Jibstay

Wednesday, August 30, 2006

Remind me again






Remind me again who I am. It is amazing how many different signals we receive in the course of any day about our identity. Check your emails to sort the varieties of identies you have: investor, insured, impotent, traveler, book reader, music listener, commmittee member, group leader, husband, father, mother, wife, son, daughter, student, teacher....... I prayed with her the night before surgery, after she broke her hip, but kept forgetting it due to Alzheimer's, and would move her leg creating lightening bolts of pain. "You are a precious child of God" I whispered as I prayed for her. In the early hours of the morning, hearing the news from Isaac that he survived an armed robbery while walking, I fell back into a nervous sleep being reminded that he is not mine, we gave him away at the font.
This past summer in our travels to churches in southern France, I found myself magnetically drawn to the fonts in every romanesque church. There they stood, usually at the back, in a back apse, in the narthex, affixed to a wall. They acted as a frame to the whole nave, reminding worshipers of who they are: washed, redeemed, claimed and named children of God. In the infant baptismal mode, this happens not by the child's choosing, but by the parents', families' and community's choice. They choose to give that child a name and identity beyond ethnicity or class or achievement and proficiency. In fact, the audaciousness of infant baptism is that the child brings absolutely nothing to the font, not even their will or cognition. They are claimed first, and have a chance to respond later in confirmation.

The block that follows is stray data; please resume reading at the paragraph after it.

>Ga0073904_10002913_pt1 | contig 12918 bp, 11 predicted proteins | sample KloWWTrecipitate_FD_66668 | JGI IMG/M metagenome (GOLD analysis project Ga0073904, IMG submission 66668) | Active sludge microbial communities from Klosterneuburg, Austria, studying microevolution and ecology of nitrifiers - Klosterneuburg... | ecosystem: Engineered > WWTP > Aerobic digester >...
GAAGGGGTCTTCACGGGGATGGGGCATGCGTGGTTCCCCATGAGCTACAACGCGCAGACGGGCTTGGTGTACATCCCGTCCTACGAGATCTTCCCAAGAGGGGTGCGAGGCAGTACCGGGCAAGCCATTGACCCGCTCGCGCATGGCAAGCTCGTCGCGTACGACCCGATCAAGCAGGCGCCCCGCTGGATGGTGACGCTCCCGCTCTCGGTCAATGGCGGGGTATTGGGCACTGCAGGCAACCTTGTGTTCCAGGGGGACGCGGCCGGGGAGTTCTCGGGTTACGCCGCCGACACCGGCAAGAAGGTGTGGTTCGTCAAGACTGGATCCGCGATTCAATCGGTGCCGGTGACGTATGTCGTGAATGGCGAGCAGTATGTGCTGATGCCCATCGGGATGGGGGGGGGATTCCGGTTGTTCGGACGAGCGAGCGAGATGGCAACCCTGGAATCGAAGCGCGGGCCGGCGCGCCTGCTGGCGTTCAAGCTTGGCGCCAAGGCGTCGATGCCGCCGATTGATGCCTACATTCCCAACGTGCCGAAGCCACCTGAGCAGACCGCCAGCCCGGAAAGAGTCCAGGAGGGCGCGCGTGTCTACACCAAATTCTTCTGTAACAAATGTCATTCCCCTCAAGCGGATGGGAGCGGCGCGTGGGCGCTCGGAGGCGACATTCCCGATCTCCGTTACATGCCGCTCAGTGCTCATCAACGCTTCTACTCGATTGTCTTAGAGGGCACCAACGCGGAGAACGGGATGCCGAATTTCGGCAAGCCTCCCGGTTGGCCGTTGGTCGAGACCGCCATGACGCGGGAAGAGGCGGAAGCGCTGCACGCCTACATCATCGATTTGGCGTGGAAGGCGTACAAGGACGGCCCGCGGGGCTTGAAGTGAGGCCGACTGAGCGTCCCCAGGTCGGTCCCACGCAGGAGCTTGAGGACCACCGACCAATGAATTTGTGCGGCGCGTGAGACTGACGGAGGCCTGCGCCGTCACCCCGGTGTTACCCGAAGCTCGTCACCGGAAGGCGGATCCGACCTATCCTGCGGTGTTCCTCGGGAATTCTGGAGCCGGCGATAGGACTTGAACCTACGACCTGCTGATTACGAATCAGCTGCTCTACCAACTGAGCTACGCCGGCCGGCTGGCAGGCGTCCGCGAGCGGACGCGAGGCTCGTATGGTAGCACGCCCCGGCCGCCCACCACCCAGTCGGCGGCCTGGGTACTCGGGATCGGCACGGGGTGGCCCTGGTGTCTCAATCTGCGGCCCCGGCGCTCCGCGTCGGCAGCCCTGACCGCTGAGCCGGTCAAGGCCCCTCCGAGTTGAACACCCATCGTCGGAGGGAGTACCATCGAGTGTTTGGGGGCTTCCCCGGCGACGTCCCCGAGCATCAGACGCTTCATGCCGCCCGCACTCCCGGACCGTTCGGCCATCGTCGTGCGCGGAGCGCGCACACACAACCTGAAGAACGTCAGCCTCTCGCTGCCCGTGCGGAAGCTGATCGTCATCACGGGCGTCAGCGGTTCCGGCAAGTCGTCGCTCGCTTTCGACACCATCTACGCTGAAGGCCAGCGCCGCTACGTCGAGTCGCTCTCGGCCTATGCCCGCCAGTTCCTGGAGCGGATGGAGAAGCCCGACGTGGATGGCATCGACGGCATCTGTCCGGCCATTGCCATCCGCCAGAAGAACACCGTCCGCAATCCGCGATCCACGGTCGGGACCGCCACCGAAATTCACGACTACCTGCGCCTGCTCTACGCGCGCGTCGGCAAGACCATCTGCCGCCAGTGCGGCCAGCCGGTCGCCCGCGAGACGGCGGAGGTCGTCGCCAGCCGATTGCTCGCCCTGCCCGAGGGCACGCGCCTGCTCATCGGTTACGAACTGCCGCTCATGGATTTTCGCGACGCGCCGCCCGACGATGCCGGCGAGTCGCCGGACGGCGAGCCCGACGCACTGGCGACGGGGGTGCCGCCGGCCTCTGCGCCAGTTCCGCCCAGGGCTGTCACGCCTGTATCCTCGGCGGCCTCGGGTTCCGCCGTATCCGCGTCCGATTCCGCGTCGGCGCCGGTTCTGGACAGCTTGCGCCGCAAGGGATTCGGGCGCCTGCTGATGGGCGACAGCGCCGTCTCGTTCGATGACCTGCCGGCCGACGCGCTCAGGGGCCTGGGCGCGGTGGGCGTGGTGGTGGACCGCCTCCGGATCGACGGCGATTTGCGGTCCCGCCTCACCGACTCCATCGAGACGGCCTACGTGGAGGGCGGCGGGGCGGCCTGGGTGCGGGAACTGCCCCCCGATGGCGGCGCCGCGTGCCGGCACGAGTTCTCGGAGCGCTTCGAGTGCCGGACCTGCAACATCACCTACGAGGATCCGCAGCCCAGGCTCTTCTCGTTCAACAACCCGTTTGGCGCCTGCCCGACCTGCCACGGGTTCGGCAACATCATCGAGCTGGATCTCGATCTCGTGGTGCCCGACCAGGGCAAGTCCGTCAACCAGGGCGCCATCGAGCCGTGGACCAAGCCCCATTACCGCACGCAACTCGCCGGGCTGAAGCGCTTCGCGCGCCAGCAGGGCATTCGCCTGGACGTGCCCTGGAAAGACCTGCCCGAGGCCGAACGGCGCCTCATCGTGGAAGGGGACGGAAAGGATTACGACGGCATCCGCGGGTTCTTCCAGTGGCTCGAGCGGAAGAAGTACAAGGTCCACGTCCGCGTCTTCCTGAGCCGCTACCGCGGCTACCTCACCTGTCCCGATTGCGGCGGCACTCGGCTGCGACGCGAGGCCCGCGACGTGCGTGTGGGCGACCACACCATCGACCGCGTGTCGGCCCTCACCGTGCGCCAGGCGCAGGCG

As I wandered church after church, snapping pictures of countless fonts, I wondered, how many hundreds or even thousands of children were given their names and identities here? How many remembered them when the flames of persecution burned hot or they entered the dark nights of the soul?
Remind me who I am again.

1 Comments:

At 8:39 PM , Anonymous Anonymous said...

7 years ago I was asking "Who am I?" after I had a hysterctomy, wondering if who I am was tied to something I no longer had. The Holy Spirit blessed me when the Immediate Answer to my question was "A child of God." Sure, I am many other things: mother, wife, teacher, cancer survivor, daughter, friend, musician, but I still always take comfort in that answer that came to me so strong, when it was Truth and what I needed to hear. I pray that others reading this will know, deep inside their soul, that more than anything else, they are a precious child of God. D

 

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